I do not remember a single week in many years of sailing without being asked about my time in winter. Here we come to the most interesting answer. I already mentioned those skippers that work in schools, so skippering is their part time job. Freelance kinesiology graduates combine sailing with skiing, so they act as skiing teachers in winter. Full time professional skippers extend their season organizing sailing events, such as team building sailing trips, corporate sail races or sailing schools and skipper drill courses. Some of them attend sail races – some just for fun, some again as professionals.
Quite a few of my fellow skippers are in yacht delivery business. It is about transferring new boats from factories to yacht charter bases. Since yacht charter business in Croatia is still growing, so are the yacht charter fleets. Obviously, there is enough work during winter since brand new yachts are already being offered for the next sailing season. Some skippers are willing to do more attractive achievements, so they transfer the yachts over the Atlantic. Europe’s winter season has an attractive sailing season at the Caribbean, so after delivery many skippers spend their winter doing the same as during summer in Croatia.
In my case, the situation is quite extraordinary. I decided to spend late autumn and early winter at the yacht charter base. I wanted to see what is going on in the base when there are no tourists and the usual summer fuss. Theoretically, it is the time when the boats are getting repaired from past summer and prepared for the next one. Some call it ‘wintering’. I will share my experience in one of my next posts, so keep following the blog if you are interested in what is going on behind the curtain.
‘Can this boat capsize?’
Every boat can capsize, but sailing yachts and catamarans offered for charter are designed to be quite stable. Monohulls incline when sailing, but the keel and rigging and the ratio between forces make it quite difficult to capsize just like that. If it comes to capsizing, it is most probably because some extreme situation or a malfunction of yacht’s instruments and vital parts.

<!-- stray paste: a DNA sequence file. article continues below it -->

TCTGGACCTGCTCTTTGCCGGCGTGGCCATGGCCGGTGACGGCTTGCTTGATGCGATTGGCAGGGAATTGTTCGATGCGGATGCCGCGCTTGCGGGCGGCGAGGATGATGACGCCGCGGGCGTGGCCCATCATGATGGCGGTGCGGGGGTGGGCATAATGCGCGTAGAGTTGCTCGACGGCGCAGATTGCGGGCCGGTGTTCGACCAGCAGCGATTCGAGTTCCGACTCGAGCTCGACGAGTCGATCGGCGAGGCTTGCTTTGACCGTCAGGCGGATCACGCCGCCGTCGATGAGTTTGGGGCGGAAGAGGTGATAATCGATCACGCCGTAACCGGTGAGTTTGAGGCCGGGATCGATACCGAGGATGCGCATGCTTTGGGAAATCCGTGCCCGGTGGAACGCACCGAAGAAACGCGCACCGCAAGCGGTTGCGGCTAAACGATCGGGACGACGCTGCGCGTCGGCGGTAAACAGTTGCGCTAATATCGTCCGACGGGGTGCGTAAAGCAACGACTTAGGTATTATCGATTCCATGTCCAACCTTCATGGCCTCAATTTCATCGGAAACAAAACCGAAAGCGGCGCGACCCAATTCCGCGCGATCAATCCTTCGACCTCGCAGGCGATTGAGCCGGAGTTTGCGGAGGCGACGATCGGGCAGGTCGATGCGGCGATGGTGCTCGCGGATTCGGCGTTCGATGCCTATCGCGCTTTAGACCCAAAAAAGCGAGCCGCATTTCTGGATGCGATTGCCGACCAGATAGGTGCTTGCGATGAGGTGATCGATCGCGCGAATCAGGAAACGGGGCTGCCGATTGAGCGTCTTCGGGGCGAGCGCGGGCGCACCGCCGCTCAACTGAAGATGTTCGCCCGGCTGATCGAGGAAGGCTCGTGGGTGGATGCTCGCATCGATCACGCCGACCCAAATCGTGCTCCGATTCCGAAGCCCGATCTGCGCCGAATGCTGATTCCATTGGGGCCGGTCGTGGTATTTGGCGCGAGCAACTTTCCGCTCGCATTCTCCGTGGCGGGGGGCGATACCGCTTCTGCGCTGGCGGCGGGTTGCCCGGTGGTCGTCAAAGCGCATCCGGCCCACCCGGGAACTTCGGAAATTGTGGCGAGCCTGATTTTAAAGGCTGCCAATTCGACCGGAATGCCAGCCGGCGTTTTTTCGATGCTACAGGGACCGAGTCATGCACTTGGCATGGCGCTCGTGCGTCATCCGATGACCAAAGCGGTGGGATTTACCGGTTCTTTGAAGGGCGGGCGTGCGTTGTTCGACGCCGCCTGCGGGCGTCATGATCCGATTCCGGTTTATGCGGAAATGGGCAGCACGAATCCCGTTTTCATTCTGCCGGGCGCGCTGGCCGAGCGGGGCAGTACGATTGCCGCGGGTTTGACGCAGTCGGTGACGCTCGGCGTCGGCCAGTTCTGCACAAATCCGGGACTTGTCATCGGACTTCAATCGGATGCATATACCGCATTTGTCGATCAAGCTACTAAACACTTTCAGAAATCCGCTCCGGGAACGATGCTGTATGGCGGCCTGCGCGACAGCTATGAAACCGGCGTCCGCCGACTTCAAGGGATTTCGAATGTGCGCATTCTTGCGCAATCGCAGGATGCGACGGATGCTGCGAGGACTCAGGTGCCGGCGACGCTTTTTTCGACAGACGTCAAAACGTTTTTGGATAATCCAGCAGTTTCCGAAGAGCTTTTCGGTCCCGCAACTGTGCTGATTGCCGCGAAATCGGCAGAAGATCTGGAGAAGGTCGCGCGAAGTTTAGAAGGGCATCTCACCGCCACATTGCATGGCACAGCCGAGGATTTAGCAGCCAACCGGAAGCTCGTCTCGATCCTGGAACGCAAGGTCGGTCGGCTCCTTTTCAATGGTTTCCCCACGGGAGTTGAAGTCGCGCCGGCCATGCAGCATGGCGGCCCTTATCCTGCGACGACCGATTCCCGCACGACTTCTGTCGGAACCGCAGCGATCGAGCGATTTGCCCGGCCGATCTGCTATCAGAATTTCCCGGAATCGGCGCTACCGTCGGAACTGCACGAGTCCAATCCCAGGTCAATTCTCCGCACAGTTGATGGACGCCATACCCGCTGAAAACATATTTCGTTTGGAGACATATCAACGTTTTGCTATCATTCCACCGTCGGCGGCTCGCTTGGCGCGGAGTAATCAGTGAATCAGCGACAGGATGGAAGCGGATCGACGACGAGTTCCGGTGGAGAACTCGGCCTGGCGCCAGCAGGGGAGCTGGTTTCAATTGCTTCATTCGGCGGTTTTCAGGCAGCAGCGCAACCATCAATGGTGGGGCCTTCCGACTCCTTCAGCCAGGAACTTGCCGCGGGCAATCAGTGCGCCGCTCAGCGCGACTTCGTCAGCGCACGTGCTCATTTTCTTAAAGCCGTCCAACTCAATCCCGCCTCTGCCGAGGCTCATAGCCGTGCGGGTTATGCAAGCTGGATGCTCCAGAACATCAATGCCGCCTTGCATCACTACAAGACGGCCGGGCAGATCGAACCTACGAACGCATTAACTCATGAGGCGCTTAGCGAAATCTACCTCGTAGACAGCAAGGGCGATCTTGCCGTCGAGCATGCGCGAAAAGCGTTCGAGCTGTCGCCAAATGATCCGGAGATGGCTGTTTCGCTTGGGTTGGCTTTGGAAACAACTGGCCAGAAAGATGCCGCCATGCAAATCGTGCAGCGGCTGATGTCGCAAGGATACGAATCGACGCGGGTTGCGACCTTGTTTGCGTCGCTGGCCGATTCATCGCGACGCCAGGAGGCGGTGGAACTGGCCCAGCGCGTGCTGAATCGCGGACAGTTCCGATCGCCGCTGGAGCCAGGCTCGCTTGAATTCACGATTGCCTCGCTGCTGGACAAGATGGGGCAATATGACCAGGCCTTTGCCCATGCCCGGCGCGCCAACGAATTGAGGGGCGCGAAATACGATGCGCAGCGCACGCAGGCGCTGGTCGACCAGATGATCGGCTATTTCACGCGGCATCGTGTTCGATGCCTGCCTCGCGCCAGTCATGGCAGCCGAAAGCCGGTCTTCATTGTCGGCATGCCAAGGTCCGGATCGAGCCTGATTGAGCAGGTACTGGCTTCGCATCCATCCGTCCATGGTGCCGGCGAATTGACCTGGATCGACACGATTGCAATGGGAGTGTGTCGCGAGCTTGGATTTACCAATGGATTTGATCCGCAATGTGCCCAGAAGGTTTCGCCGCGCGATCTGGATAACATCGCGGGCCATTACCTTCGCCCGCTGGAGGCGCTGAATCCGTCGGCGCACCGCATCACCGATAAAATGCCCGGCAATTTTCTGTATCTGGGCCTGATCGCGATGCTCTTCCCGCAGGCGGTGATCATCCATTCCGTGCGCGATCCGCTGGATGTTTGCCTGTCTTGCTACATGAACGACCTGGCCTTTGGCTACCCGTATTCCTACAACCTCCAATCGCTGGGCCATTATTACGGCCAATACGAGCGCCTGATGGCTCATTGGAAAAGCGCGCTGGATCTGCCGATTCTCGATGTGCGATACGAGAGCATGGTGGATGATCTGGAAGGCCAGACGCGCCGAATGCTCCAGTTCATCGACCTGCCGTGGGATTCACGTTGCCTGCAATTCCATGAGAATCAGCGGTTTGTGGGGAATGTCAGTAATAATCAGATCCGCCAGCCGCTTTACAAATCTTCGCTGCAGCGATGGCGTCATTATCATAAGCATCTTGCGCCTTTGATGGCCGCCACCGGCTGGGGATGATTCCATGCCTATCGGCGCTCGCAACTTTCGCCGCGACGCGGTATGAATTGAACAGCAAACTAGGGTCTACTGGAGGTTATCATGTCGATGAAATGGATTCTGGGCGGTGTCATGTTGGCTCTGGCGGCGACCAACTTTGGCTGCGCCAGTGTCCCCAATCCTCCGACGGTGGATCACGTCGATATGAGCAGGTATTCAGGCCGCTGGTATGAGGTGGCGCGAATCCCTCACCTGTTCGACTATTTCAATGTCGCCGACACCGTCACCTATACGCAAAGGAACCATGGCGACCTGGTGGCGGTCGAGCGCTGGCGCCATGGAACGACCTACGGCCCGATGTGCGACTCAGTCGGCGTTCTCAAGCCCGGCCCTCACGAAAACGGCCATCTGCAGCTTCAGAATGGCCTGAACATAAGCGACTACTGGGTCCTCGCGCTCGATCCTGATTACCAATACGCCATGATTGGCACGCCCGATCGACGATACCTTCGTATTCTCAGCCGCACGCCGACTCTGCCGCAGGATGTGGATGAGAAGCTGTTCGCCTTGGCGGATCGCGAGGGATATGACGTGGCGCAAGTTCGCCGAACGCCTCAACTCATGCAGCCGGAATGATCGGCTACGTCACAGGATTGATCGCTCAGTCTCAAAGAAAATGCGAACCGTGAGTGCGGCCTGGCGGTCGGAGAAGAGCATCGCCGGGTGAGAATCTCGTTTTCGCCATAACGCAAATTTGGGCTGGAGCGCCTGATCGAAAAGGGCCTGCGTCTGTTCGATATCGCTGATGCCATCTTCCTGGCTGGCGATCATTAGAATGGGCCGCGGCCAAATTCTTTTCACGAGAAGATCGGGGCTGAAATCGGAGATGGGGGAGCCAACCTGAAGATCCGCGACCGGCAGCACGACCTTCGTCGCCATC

‘Are there sharks here?’
According to the Shark Research Institute, there are around 400 different species of shark in the world. Only 20 of them live in the Adriatic, while only two are potentially harmful to humans. According to the same institute, the Adriatic is totally safe from sharks. I have only seen some on the fish market and those were so small and cute (and delicious after my mom’s treatment in the kitchen) that it was impossible to be dangerous. However, statistics say that nine people have died of shark attacks in the Croatian Adriatic – in the past 150 years. Conclusion: do not worry about sharks in the Adriatic.
‘Can we do night sailing?’
Theoretically yes, but many charter agencies ban night sailing for safety reasons. It is because they do not trust amateur skippers and their skills. It is very difficult to react in the night in case of an accident, both for coast guards and charter agency technical support. Experienced amateur skippers do not ask that question – they do it on their own if necessary.
When it comes to a hired skipper, the deal is usually done with the clients. It is possible if weather conditions are favorable, and if enough sleep and rest is provided before and after doing night shifts. In reality, the crew is very excited about romantic night sailing – but just for the first hour. When everybody goes to sleep, a skipper has to finish the night cruise alone.
‘Can we come back to the base on Saturday morning?’
This is a very important question and is not always a skipper’s call. Read terms and conditions of your charter contract carefully. Many charter companies insist on returning to the base on Friday afternoon/evening. In that case, arrival to the base is not negotiable. If the agency allows Saturday early morning return, keep in mind a few facts.
Calculate the distance between the base and your last stay overnight because late return can be fined. Do not forget to load the fuel before you get back to the base – that takes time, so calculate working hours of the gas station and estimate the traffic. Last but not least, you must be certain there are no damages on the yacht, so the marina staffs has no major repairs before the boat is given to next clients.
This is the list of the most frequently asked questions to skippers. In general, they can differ a little, but I believe clients’ major concerns are covered by this text. On the other hand, I am certain that there is more to be asked, so do not hesitate to communicate with your skipper. I expect this list to be expanded, so sailing trips can be more interesting to both clients and skippers. At least, my colleagues could not make the FAQ list so easily.
I wish you calm seas, fair winds and a strong mast!